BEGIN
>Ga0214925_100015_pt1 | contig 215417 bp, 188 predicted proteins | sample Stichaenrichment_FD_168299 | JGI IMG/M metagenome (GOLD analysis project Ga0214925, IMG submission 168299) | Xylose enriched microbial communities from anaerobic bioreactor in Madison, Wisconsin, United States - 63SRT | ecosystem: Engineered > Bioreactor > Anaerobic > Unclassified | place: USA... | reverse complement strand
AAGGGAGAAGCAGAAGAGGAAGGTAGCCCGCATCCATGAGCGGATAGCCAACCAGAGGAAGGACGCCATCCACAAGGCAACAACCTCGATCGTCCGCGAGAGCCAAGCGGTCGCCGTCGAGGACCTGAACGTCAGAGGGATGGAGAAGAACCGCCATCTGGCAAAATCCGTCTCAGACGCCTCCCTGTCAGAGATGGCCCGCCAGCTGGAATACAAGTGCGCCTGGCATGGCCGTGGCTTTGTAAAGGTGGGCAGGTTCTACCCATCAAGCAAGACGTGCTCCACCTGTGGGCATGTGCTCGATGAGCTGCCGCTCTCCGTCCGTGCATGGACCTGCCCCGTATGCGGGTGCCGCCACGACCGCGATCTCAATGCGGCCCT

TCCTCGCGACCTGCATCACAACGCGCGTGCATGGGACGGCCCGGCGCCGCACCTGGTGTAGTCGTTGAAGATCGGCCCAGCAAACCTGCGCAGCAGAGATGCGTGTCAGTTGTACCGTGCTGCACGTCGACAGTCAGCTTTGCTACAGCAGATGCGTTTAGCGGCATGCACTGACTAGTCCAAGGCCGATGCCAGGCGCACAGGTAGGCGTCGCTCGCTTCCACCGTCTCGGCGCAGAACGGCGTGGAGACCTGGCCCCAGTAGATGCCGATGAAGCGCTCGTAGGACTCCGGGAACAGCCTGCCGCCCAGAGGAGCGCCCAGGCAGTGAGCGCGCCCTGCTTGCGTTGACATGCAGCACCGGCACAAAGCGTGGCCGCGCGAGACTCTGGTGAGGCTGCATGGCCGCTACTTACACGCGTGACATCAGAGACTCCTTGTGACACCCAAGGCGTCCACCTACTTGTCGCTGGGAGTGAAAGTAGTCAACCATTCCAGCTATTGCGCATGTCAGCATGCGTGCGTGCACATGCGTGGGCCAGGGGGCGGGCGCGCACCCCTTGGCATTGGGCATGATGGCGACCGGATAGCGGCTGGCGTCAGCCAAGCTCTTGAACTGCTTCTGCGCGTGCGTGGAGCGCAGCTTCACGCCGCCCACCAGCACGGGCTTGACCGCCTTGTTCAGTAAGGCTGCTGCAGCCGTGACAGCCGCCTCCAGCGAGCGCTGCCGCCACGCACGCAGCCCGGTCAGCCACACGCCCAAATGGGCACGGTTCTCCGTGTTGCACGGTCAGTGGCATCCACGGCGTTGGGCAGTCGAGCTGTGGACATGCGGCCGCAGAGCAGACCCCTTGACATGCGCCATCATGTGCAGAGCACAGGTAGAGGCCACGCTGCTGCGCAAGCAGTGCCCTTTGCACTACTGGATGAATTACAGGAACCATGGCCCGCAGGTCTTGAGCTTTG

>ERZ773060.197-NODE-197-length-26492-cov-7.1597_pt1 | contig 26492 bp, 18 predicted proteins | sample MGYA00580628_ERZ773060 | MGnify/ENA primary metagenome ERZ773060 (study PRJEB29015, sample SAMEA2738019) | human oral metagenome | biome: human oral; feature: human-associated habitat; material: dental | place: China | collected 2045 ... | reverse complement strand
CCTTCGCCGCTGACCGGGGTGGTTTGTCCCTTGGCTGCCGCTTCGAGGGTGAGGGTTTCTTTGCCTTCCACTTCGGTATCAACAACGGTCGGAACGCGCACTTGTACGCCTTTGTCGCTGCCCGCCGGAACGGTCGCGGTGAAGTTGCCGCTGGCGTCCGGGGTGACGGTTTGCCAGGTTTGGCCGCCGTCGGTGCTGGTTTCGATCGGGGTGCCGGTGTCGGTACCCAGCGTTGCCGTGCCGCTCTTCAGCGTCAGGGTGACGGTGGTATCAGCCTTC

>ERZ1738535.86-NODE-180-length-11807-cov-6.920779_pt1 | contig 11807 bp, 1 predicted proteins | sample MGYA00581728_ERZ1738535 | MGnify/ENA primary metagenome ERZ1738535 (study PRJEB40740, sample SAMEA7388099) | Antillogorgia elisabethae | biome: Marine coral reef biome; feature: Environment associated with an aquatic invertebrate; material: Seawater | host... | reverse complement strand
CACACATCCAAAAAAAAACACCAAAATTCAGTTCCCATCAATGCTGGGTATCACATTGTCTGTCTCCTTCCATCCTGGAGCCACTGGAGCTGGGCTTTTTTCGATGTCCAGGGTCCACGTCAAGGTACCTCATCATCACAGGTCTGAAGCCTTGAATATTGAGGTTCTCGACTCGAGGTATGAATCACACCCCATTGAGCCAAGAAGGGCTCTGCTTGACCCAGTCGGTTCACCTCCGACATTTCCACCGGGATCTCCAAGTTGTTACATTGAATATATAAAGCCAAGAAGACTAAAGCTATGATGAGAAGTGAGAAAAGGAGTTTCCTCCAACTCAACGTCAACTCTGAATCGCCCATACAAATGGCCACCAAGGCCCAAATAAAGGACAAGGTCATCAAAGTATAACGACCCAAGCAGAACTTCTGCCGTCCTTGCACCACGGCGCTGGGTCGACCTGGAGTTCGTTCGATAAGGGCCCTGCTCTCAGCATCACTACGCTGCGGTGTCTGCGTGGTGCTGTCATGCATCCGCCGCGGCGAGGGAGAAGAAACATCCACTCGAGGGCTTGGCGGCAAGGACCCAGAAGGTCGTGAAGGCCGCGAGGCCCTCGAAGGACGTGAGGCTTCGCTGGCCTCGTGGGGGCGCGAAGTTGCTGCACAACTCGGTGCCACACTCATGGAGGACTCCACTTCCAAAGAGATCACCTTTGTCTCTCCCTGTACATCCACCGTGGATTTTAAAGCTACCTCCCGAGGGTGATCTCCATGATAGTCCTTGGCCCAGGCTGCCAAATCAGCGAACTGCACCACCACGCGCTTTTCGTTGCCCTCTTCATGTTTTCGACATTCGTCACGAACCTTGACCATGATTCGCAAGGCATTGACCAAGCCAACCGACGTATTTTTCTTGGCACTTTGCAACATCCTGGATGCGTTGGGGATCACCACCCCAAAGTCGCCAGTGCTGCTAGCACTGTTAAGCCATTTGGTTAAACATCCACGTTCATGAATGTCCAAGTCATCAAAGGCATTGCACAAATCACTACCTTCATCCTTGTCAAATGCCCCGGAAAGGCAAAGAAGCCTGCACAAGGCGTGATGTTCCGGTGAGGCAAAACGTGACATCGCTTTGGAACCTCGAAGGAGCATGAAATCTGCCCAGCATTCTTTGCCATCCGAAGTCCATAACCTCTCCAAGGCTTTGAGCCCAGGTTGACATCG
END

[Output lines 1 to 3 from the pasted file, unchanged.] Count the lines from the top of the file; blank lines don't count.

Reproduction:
>Ga0214925_100015_pt1 | contig 215417 bp, 188 predicted proteins | sample Stichaenrichment_FD_168299 | JGI IMG/M metagenome (GOLD analysis project Ga0214925, IMG submission 168299) | Xylose enriched microbial communities from anaerobic bioreactor in Madison, Wisconsin, United States - 63SRT | ecosystem: Engineered > Bioreactor > Anaerobic > Unclassified | place: USA... | reverse complement strand
AAGGGAGAAGCAGAAGAGGAAGGTAGCCCGCATCCATGAGCGGATAGCCAACCAGAGGAAGGACGCCATCCACAAGGCAACAACCTCGATCGTCCGCGAGAGCCAAGCGGTCGCCGTCGAGGACCTGAACGTCAGAGGGATGGAGAAGAACCGCCATCTGGCAAAATCCGTCTCAGACGCCTCCCTGTCAGAGATGGCCCGCCAGCTGGAATACAAGTGCGCCTGGCATGGCCGTGGCTTTGTAAAGGTGGGCAGGTTCTACCCATCAAGCAAGACGTGCTCCACCTGTGGGCATGTGCTCGATGAGCTGCCGCTCTCCGTCCGTGCATGGACCTGCCCCGTATGCGGGTGCCGCCACGACCGCGATCTCAATGCGGCCCT

TCCTCGCGACCTGCATCACAACGCGCGTGCATGGGACGGCCCGGCGCCGCACCTGGTGTAGTCGTTGAAGATCGGCCCAGCAAACCTGCGCAGCAGAGATGCGTGTCAGTTGTACCGTGCTGCACGTCGACAGTCAGCTTTGCTACAGCAGATGCGTTTAGCGGCATGCACTGACTAGTCCAAGGCCGATGCCAGGCGCACAGGTAGGCGTCGCTCGCTTCCACCGTCTCGGCGCAGAACGGCGTGGAGACCTGGCCCCAGTAGATGCCGATGAAGCGCTCGTAGGACTCCGGGAACAGCCTGCCGCCCAGAGGAGCGCCCAGGCAGTGAGCGCGCCCTGCTTGCGTTGACATGCAGCACCGGCACAAAGCGTGGCCGCGCGAGACTCTGGTGAGGCTGCATGGCCGCTACTTACACGCGTGACATCAGAGACTCCTTGTGACACCCAAGGCGTCCACCTACTTGTCGCTGGGAGTGAAAGTAGTCAACCATTCCAGCTATTGCGCATGTCAGCATGCGTGCGTGCACATGCGTGGGCCAGGGGGCGGGCGCGCACCCCTTGGCATTGGGCATGATGGCGACCGGATAGCGGCTGGCGTCAGCCAAGCTCTTGAACTGCTTCTGCGCGTGCGTGGAGCGCAGCTTCACGCCGCCCACCAGCACGGGCTTGACCGCCTTGTTCAGTAAGGCTGCTGCAGCCGTGACAGCCGCCTCCAGCGAGCGCTGCCGCCACGCACGCAGCCCGGTCAGCCACACGCCCAAATGGGCACGGTTCTCCGTGTTGCACGGTCAGTGGCATCCACGGCGTTGGGCAGTCGAGCTGTGGACATGCGGCCGCAGAGCAGACCCCTTGACATGCGCCATCATGTGCAGAGCACAGGTAGAGGCCACGCTGCTGCGCAAGCAGTGCCCTTTGCACTACTGGATGAATTACAGGAACCATGGCCCGCAGGTCTTGAGCTTTG